Provided by: pure-ftpd-common_1.0.21-1ubuntu4_all
pure-uploadscript - Automatically run an external program after a
pure-uploadscript [-p </path/to/pidfile>] [-B] [-g <gid>] [-h] -r
<program to run> [-u <uid>]
If Pure-FTPd is compiled with --with-uploadscript (default in binary
distributions), and if the -o (or --uploadscript) is passed to the
server, a named pipe called /var/run/pure-ftpd.upload.pipe is created.
You will also notice an important file called
/var/run/pure-ftpd.upload.lock, used for locking.
After a successful upload, the file name is written to the pipe.
pure-uploadscript reads this pipe to automatically run any program or
script to process the newly uploaded file.
-B Daemonize the process and fork it in background.
Switch the group ID to <gid>.
-h or --help
Display available options.
-r <program to run>
Tell what program/script to run. It has to be an absolute
filename, the PATH environment variable is ignored. The first
argument of that program will be the unquoted name of the newly
uploaded file. Environment variables aren’t cleared. So don’t
put sensitive data in them before calling pure-uploadscript if
you switch uid.
Switch the user ID to <uid>.
When the upload script is run, the name of the newly uploaded file is
the first argument passed to the script (referenced as $1 by most
shells) . Some environment variables are also filled by useful info
about the file. UPLOAD_SIZE The size of the file, in bytes.
UPLOAD_PERMS The permissions, as an octal integer. UPLOAD_UID The
numerical UID of the owner. UPLOAD_GID The numerical GID of the owner.
UPLOAD_USER The login of the owner. UPLOAD_GROUP The group name the
files belongs to. UPLOAD_VUSER The full user name, or the virtual user
name (127 chars max) .
pure-ftpd and pure-uploadscript are trying to limit security
implications of such a feature.
- The pipe can only be created and opened by root. It must have perms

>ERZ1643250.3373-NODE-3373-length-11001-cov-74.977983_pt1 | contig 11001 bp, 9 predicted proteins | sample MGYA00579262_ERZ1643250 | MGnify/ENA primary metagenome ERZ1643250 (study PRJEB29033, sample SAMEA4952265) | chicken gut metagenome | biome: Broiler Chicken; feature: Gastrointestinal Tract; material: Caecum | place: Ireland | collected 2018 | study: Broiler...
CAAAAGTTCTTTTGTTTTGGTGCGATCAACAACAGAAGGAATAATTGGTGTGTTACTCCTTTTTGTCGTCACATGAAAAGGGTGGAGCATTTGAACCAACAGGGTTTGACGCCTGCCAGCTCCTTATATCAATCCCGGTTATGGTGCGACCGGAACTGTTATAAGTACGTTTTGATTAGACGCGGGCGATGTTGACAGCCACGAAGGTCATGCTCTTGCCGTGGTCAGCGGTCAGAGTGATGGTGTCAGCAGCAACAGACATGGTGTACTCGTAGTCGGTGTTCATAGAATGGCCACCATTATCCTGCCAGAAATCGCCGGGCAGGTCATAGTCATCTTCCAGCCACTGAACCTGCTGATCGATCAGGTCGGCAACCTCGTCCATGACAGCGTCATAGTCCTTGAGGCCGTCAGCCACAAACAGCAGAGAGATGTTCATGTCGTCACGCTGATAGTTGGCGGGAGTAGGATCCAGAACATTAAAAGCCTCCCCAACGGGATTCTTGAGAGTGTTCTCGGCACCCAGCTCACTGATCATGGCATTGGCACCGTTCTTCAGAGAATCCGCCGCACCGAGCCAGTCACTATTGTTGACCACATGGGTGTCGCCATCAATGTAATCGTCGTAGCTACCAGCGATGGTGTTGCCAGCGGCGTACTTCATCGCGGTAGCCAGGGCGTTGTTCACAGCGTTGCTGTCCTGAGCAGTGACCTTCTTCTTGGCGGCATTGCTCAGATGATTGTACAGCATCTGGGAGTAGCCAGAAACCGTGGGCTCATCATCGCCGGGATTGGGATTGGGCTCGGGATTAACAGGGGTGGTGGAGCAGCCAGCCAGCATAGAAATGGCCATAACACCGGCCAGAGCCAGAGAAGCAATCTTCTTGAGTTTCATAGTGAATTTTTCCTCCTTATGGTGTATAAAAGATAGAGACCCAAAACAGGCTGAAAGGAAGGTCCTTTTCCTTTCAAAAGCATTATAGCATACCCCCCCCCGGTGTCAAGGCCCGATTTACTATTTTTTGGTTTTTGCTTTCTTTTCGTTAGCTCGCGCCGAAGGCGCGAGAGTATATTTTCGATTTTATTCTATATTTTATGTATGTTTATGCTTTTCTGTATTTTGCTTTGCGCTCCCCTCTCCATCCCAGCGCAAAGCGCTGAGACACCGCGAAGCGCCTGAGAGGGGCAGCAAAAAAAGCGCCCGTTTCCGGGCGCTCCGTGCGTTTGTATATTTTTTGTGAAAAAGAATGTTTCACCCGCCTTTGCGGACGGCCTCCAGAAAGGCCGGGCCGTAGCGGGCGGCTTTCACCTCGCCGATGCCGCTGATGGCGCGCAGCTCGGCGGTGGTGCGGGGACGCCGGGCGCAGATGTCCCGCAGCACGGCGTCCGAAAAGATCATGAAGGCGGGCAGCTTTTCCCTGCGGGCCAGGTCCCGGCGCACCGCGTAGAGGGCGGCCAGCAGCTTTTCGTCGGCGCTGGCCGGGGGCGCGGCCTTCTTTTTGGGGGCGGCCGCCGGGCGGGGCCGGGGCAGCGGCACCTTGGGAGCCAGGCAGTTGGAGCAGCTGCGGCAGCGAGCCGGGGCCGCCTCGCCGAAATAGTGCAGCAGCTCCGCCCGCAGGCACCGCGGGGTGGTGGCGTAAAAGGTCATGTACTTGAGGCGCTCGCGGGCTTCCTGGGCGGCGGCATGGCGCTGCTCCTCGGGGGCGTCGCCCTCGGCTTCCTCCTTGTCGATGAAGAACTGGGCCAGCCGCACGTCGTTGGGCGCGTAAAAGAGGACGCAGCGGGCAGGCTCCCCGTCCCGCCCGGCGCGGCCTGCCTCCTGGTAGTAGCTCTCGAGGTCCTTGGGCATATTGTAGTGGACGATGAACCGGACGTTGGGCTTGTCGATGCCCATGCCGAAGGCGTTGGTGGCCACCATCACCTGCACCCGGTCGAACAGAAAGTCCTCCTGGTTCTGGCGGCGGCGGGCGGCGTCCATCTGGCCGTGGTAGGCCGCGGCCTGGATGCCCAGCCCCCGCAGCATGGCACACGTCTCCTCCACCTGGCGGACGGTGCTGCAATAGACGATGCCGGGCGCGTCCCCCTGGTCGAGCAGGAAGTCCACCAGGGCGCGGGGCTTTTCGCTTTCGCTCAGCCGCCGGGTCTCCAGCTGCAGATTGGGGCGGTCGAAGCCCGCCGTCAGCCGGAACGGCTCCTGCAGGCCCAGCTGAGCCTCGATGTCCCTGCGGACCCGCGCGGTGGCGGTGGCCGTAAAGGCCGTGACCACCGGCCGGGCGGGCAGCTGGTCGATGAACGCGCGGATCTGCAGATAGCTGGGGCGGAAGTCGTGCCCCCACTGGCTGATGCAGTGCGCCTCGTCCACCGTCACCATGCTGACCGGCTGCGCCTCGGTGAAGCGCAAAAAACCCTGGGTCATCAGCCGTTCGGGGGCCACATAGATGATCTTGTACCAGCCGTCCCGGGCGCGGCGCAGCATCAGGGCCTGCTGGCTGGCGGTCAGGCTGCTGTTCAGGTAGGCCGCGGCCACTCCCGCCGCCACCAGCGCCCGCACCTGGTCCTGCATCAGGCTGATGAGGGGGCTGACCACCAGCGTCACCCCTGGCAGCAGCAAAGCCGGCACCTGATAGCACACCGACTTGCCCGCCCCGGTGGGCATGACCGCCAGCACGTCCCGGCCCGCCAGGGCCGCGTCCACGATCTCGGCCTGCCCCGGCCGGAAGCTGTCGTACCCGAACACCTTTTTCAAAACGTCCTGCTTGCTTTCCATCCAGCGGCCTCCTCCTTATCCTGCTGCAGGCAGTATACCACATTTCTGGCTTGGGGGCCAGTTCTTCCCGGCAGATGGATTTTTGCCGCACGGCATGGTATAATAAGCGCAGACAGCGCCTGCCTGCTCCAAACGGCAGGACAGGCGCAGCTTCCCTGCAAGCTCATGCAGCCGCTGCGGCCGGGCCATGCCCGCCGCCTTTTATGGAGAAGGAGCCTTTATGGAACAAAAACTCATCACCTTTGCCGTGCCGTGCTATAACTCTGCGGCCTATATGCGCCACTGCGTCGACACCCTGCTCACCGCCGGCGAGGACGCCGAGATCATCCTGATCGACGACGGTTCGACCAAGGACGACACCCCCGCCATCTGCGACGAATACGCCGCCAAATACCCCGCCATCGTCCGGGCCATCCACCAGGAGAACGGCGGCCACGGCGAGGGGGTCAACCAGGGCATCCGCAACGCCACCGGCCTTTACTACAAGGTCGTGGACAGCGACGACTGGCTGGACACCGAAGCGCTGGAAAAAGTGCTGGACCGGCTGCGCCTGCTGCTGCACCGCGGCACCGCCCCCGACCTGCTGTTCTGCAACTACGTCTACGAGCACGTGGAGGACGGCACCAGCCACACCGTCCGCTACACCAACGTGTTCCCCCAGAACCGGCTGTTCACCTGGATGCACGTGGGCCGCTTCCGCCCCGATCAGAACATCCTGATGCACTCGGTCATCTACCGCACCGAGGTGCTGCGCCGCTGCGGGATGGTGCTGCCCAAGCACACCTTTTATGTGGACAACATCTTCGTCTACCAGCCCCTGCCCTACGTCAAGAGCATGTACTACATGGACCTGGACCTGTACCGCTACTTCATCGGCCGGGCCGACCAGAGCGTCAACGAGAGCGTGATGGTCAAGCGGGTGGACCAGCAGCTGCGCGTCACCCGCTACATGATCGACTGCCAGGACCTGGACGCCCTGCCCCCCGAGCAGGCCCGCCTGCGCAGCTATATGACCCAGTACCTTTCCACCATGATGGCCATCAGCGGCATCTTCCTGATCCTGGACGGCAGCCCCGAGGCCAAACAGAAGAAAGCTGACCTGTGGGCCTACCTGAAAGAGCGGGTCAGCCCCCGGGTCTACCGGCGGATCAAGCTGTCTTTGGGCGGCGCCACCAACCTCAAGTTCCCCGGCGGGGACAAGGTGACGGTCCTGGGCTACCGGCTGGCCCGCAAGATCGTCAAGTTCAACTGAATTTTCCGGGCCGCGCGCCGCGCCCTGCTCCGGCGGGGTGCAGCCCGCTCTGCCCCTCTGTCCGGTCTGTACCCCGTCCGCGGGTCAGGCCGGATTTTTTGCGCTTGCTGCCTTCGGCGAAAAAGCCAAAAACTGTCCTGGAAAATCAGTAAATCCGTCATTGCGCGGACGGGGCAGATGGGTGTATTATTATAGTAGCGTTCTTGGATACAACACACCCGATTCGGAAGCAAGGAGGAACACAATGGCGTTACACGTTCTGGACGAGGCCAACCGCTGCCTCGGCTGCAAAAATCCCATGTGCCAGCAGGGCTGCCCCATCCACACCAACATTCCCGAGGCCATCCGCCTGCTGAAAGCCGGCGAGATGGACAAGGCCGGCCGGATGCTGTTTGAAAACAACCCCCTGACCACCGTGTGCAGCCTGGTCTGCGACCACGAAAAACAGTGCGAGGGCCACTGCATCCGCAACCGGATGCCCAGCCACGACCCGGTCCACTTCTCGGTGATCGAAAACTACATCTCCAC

600, with uid 0, or it will be ignored.
- The argument passed to an external program/script is always an exact
absolute path name. It doesn’t get fooled by chroot()ed environments,
and by absolute or relative paths added to the STOR command.
- UID and GID are set just after parsing command-line options, and
pure-uploadscript never gets back supervisor privileges.
- Descriptors to the pipe are never passed to external
programs/scripts. So when UID switched, the target user can’t mess the
- Only regular files are processed, control characters are rejected,
and a header+footer avoid partial file names.
- Two external programs/scripts can’t run at the same time. Uploads are
always processed sequentially, in chronological order. This is to avoid
denial-of-services by issuing a lot of simultaneous STOR commands in
order to launch a fork bomb on the server. For this reason, your
programs shouldn’t take a long time to complete (but they can run
themselves in background) .
A sample script could be :
echo "$1 uploaded" | /usr/bin/mutt -s "New upload : $1" \
Never forget to quote ("variable") all variables in all your shell
scripts to avoid security flaws.
Frank DENIS <email@example.com>
ftp(1), pure-ftpd(8) pure-ftpwho(8) pure-mrtginfo(8) pure-
uploadscript(8) pure-statsdecode(8) pure-pw(8) pure-quotacheck(8) pure-
RFC 959, RFC 2228, RFC 2389 and RFC 2428.